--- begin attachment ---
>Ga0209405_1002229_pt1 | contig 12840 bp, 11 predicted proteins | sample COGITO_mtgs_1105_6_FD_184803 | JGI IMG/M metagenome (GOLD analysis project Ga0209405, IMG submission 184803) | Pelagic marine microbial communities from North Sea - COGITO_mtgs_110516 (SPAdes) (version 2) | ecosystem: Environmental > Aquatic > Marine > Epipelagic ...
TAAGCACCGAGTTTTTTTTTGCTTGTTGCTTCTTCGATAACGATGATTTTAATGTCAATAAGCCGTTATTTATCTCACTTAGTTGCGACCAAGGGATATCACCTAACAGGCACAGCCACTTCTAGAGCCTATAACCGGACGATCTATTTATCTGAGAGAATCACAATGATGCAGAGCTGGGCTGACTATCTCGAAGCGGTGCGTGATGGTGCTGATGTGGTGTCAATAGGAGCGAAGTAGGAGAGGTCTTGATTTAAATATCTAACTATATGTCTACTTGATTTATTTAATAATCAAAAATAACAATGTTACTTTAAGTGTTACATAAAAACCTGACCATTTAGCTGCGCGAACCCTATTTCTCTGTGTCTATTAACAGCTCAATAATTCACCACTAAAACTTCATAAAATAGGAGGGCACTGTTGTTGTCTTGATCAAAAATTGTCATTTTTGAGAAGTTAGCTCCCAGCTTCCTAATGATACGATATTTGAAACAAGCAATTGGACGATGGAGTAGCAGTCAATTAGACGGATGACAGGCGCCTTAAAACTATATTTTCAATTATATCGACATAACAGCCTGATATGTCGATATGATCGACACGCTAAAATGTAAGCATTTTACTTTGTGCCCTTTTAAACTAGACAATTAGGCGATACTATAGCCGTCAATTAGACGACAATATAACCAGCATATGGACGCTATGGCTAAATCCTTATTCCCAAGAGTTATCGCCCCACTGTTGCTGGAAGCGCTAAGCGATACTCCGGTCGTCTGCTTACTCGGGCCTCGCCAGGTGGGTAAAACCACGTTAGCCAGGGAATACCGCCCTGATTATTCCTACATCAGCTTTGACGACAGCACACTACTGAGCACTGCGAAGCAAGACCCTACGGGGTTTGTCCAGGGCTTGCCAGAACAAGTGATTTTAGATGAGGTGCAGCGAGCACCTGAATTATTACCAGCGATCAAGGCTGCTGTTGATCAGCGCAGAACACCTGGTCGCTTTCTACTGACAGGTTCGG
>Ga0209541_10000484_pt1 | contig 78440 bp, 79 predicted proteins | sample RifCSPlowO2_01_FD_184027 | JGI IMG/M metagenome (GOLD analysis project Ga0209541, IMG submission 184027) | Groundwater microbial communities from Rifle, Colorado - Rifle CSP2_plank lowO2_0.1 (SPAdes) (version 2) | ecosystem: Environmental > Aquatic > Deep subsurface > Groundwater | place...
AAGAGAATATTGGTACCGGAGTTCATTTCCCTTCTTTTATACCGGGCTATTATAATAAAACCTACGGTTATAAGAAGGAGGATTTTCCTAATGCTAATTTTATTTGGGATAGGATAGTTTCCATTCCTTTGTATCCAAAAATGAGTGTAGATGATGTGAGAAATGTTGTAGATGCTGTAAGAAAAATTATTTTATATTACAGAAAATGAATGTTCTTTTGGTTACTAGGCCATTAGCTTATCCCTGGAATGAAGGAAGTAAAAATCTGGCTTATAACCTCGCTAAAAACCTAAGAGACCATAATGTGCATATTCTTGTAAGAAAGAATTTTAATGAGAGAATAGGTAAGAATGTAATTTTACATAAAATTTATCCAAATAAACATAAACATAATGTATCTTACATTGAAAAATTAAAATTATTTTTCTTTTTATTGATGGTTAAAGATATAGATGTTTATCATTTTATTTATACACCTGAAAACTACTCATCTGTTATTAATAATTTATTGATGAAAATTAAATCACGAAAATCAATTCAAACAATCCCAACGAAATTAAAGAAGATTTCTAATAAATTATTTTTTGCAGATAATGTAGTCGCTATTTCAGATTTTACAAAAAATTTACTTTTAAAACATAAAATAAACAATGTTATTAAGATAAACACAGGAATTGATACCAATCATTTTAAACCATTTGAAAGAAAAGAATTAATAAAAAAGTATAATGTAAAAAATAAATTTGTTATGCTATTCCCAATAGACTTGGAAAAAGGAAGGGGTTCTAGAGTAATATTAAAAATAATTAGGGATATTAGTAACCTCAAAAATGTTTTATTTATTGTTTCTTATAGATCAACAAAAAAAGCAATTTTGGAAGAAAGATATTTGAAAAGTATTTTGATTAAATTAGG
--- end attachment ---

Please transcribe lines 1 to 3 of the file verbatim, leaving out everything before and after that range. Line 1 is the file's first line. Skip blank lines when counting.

>Ga0209405_1002229_pt1 | contig 12840 bp, 11 predicted proteins | sample COGITO_mtgs_1105_6_FD_184803 | JGI IMG/M metagenome (GOLD analysis project Ga0209405, IMG submission 184803) | Pelagic marine microbial communities from North Sea - COGITO_mtgs_110516 (SPAdes) (version 2) | ecosystem: Environmental > Aquatic > Marine > Epipelagic ...
TAAGCACCGAGTTTTTTTTTGCTTGTTGCTTCTTCGATAACGATGATTTTAATGTCAATAAGCCGTTATTTATCTCACTTAGTTGCGACCAAGGGATATCACCTAACAGGCACAGCCACTTCTAGAGCCTATAACCGGACGATCTATTTATCTGAGAGAATCACAATGATGCAGAGCTGGGCTGACTATCTCGAAGCGGTGCGTGATGGTGCTGATGTGGTGTCAATAGGAGCGAAGTAGGAGAGGTCTTGATTTAAATATCTAACTATATGTCTACTTGATTTATTTAATAATCAAAAATAACAATGTTACTTTAAGTGTTACATAAAAACCTGACCATTTAGCTGCGCGAACCCTATTTCTCTGTGTCTATTAACAGCTCAATAATTCACCACTAAAACTTCATAAAATAGGAGGGCACTGTTGTTGTCTTGATCAAAAATTGTCATTTTTGAGAAGTTAGCTCCCAGCTTCCTAATGATACGATATTTGAAACAAGCAATTGGACGATGGAGTAGCAGTCAATTAGACGGATGACAGGCGCCTTAAAACTATATTTTCAATTATATCGACATAACAGCCTGATATGTCGATATGATCGACACGCTAAAATGTAAGCATTTTACTTTGTGCCCTTTTAAACTAGACAATTAGGCGATACTATAGCCGTCAATTAGACGACAATATAACCAGCATATGGACGCTATGGCTAAATCCTTATTCCCAAGAGTTATCGCCCCACTGTTGCTGGAAGCGCTAAGCGATACTCCGGTCGTCTGCTTACTCGGGCCTCGCCAGGTGGGTAAAACCACGTTAGCCAGGGAATACCGCCCTGATTATTCCTACATCAGCTTTGACGACAGCACACTACTGAGCACTGCGAAGCAAGACCCTACGGGGTTTGTCCAGGGCTTGCCAGAACAAGTGATTTTAGATGAGGTGCAGCGAGCACCTGAATTATTACCAGCGATCAAGGCTGCTGTTGATCAGCGCAGAACACCTGGTCGCTTTCTACTGACAGGTTCGG
>Ga0209541_10000484_pt1 | contig 78440 bp, 79 predicted proteins | sample RifCSPlowO2_01_FD_184027 | JGI IMG/M metagenome (GOLD analysis project Ga0209541, IMG submission 184027) | Groundwater microbial communities from Rifle, Colorado - Rifle CSP2_plank lowO2_0.1 (SPAdes) (version 2) | ecosystem: Environmental > Aquatic > Deep subsurface > Groundwater | place...